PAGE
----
I'd be lying if I said I didn't see it coming. Just a few days ago, I found myself wondering when this day would arrive. After all, music's law of diminishing returns has been punishing the band's album sales for the better part of two decades now. Then today, it finally happened: The three remaining members of R.E.M. announced on their website that they are breaking up.
First, the Smiths (my all-time favorite band, silent since 1987, the year after I discovered R.E.M.), and now, this -- the demise of my all-time favorite U.S. band. No other act defines the last 25 years of my life the way R.E.M. does. "Superman" made me feel strong enough to get through those terrible teens. "Drive" drove me into adulthood, sanity in tact. I listened to "Leaving New York" on repeat in 2006 as that American Airlines flight took me from NYC to my new home in Buenos Aires, Argentina. And "Every Day Is Yours to Win" became my personal mantra as I tried to settle into yet another new life in Melbourne earlier this year.
For years, R.E.M. was the closest thing U2 had to a U.S. rival -- a band that could move fans to tears and/or action with both the hauntingly personal and the bracingly political. As with all rock & roll bands who outlive the normal five-year lifespan of multi-platinum superstardom (damn that law of diminishing returns!), fans came and went during what could be defined as the four distinct phases of R.E.M.'s 31-year career: indie heroes (Murmur to the transitional major-label debut, Green), multi-platinum gods (Out of Time to Monster), middle age (New Adventures in Hi-Fi to Reveal) and twilight (Around the Sun to Collapse into Now).
Fortunately, R.E.M. leaves behind many hours of listening pleasure. Unlike all of those post-Automatic for the People detractors (that 1992 album is widely and rightfully considered to be R.E.M.'s artistic zenith, and "Drive" deserved to follow "Losing My Religion" into the Top 5), I don't think the band fell apart creatively after the departure of drummer Bill Berry following the Monster tour at the '90s halfway mark. (The New York City stop at Madison Square Garden still stands as one of my favorite concert experiences ever.)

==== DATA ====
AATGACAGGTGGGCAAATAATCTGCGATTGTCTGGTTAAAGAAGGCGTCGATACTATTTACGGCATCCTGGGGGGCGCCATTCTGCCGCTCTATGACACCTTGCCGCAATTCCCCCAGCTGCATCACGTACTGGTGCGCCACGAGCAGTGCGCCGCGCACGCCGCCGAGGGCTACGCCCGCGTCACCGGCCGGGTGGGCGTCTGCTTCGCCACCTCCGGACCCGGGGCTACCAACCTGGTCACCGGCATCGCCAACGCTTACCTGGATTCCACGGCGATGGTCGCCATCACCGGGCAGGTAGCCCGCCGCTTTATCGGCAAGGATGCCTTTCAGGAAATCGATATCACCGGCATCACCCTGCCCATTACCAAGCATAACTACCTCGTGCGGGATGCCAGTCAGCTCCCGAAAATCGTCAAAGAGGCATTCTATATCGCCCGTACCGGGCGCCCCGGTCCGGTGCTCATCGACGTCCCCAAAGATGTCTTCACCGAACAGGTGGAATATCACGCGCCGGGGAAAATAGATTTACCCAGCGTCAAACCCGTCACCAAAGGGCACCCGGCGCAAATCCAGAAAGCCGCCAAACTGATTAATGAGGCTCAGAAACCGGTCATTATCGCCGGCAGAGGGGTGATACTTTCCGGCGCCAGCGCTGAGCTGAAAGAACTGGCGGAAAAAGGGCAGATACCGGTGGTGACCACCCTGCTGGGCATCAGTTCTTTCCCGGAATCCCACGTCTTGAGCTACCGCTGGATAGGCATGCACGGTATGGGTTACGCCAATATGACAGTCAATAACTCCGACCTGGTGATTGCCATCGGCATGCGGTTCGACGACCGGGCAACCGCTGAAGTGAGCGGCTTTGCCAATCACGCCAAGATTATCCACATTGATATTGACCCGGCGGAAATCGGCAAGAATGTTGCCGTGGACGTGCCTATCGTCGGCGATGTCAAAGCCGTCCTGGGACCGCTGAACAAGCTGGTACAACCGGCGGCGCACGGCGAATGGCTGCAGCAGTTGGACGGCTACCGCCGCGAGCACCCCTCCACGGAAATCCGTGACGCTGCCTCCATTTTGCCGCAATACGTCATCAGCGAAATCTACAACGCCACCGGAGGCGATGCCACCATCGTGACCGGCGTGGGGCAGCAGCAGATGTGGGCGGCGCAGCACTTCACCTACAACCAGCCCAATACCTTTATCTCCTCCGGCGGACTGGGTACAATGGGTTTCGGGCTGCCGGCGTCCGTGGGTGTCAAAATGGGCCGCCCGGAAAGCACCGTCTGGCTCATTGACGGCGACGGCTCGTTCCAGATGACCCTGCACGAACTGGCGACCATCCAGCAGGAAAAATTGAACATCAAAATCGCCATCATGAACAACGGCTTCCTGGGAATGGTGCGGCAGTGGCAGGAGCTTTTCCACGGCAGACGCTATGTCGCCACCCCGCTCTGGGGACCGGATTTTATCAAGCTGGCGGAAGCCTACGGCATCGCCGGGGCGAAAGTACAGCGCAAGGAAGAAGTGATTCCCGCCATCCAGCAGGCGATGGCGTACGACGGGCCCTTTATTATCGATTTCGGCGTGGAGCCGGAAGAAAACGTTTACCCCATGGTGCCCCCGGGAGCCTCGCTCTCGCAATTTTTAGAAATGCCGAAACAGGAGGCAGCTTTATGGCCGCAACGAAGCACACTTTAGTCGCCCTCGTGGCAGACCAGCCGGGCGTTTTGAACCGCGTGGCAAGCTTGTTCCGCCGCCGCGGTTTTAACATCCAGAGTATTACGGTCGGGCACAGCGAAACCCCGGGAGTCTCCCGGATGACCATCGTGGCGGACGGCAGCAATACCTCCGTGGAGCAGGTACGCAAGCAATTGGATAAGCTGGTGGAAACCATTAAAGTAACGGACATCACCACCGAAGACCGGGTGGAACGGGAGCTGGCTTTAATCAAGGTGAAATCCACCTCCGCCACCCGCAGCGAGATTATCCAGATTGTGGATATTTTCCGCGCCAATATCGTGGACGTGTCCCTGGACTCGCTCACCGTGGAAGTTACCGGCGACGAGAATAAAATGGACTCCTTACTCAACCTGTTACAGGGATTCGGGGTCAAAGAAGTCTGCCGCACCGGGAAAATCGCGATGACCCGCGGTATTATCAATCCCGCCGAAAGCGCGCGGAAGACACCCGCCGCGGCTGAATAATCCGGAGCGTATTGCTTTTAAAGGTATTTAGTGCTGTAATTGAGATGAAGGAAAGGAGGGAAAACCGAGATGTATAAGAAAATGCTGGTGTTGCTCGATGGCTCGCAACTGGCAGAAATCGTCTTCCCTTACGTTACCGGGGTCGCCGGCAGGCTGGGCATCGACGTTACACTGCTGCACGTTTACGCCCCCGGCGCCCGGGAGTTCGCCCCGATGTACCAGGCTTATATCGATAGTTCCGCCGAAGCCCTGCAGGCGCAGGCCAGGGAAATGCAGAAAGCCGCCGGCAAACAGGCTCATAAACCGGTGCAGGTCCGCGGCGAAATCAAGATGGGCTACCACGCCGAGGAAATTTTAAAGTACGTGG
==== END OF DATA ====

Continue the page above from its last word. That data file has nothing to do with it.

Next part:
New Adventures in Hi-Fi (the last album to feature Berry as a full-time member), Up, Reveal, Accelerate, Collapse into Now and even the much-maligned Around the Sun all had moments of great beauty. ("So Fast So Numb" from New Adventures still gets me every time.) Critics hailed Collapse into Now as a near-return to form earlier this year, and it was. But despite its moments of musical genius, it was hard to tune out the sound of the clock ticking in the background of every song. (Incidentally, the production on "Every Day Is Yours to Win" echoed a tick-tock clock, and the lyrics quoted one, too.) When Collapse into Now ran its chart course in a matter of weeks -- tick tock tick tock -- it became all too clear that R.E.M. was almost out of time, to quote the title of its 1990 best-selling album.
I won't even try to countdown R.E.M.'s 15 studio albums from best to worst (or vice-versa), or list my 10, 20 or 25 favorite R.E.M. songs. Since I bought my first R.E.M. album, Life's Rich Pageant, in 1986, that list has changed on a weekly basis, with the aforementioned tracks as well as "Gardening at Night," "Catapult," "Begin the Begin," "Can't Get Here from There," "Monty Got a Raw Deal," "Ignoreland" and "Why Not Smile" being among the regulars on it.
But my favorite R.E.M. song has remained unchanged since the first time I heard it on Election Day of 1988: "Turn You Inside-Out," from Green, the album that R.E.M. and Warner Bros. released on November 7, 1988, my half-birthday, and the day the U.S. put the first of two George Bushes in the White House. For 25 years, that's exactly what R.E.M. did to me, turned me inside-out. Though the band is no more, I don't expect R.E.M.'s music to stop now.